State lawmakers decided not to pass any major tax increases or
spending cuts this session, preferring instead to confront the state's
massive deficit next year (or so they say). They didn't leave Springfield without approving any
new revenue, however. Among the one-time payments passed
was a tax amnesty bill that grants delinquent taxpayers an opportunity to pay
back-taxes without penalty. Former Paul Simon Public Policy Institute director Mike
Lawrence didn't like the idea when the General Assembly tried it seven years ago -- and he likes it even less now. In his latest State Journal-Register column, he notes the "long-term fiscal and moral implications" and cites research showing that tax amnesty "imperil[s] future revenues by devaluing compliance."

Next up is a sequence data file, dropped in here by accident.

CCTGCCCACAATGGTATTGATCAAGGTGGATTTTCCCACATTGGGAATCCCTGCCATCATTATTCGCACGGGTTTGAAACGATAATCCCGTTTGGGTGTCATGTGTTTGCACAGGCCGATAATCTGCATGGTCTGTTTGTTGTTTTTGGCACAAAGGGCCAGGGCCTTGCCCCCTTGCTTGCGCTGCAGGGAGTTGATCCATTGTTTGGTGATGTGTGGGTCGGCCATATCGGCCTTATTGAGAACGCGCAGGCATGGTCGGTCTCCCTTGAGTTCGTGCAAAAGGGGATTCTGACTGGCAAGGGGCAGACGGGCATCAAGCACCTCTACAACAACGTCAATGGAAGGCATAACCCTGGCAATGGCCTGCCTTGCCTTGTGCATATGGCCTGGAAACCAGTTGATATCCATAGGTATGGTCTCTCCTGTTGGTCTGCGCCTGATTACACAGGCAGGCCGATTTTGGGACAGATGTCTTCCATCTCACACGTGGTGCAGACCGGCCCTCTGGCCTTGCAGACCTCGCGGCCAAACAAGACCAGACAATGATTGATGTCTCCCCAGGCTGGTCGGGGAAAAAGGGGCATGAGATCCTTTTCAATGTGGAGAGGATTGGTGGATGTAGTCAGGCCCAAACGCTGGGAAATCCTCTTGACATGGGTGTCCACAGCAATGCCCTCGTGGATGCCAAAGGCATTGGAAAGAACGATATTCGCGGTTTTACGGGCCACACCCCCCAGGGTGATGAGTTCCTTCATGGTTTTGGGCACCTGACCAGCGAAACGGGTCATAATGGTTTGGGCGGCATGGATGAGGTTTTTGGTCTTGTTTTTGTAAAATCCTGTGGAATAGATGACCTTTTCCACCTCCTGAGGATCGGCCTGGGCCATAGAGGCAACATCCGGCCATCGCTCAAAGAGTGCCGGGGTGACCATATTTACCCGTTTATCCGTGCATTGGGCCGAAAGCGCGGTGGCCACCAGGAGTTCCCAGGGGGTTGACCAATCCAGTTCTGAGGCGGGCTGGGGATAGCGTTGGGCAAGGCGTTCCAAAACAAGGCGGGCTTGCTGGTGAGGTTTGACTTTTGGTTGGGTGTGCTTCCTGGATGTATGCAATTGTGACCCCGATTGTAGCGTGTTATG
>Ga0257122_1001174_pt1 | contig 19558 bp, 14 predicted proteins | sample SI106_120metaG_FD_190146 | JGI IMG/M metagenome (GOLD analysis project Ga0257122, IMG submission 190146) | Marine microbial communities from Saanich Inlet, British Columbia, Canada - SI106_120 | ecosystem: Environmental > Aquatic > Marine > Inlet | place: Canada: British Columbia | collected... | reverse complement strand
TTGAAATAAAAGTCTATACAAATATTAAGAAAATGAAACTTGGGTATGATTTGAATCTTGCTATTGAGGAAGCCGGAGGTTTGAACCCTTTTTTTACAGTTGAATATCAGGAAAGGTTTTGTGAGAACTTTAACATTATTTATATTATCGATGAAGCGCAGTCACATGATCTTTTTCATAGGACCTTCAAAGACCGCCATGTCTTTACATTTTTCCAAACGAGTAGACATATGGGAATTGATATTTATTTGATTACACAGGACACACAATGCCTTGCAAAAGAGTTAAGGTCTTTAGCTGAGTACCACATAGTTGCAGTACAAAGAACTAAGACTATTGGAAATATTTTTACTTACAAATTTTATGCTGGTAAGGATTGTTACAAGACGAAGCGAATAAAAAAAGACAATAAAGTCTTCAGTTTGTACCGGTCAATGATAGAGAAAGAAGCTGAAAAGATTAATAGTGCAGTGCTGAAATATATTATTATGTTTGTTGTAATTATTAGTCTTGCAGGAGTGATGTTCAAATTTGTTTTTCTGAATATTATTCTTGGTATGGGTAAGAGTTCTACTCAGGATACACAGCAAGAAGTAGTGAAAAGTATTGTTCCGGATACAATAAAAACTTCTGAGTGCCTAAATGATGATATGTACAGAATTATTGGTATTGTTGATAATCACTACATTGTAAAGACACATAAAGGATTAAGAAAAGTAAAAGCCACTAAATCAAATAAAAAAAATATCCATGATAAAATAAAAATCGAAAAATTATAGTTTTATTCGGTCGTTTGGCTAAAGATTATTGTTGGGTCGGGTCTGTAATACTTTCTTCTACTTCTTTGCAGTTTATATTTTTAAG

needs to pay its bills, so it's hard to turn down the estimated $250 million the plan could generate next year. But it begs the
question: Of the revenue proposals that were seriously debated in
Springfield, why didn't House Speaker Michael Madigan (D-Chicago) call
a bill (SB 44) to raise the state's cigarette tax by $1 per pack? It's incredibly popular, it's recurring, and it would raise roughly the same amount of resources in FY 2011 as the tax amnesty bill. Also, it would deliver real public health benefits.
The St. Louis Post-Dispatch reported
last week that the measure "could still be revisited this summer or in
the regular fall session." We'll see. With this
legislative body, such projectins always deserve a big grain of salt.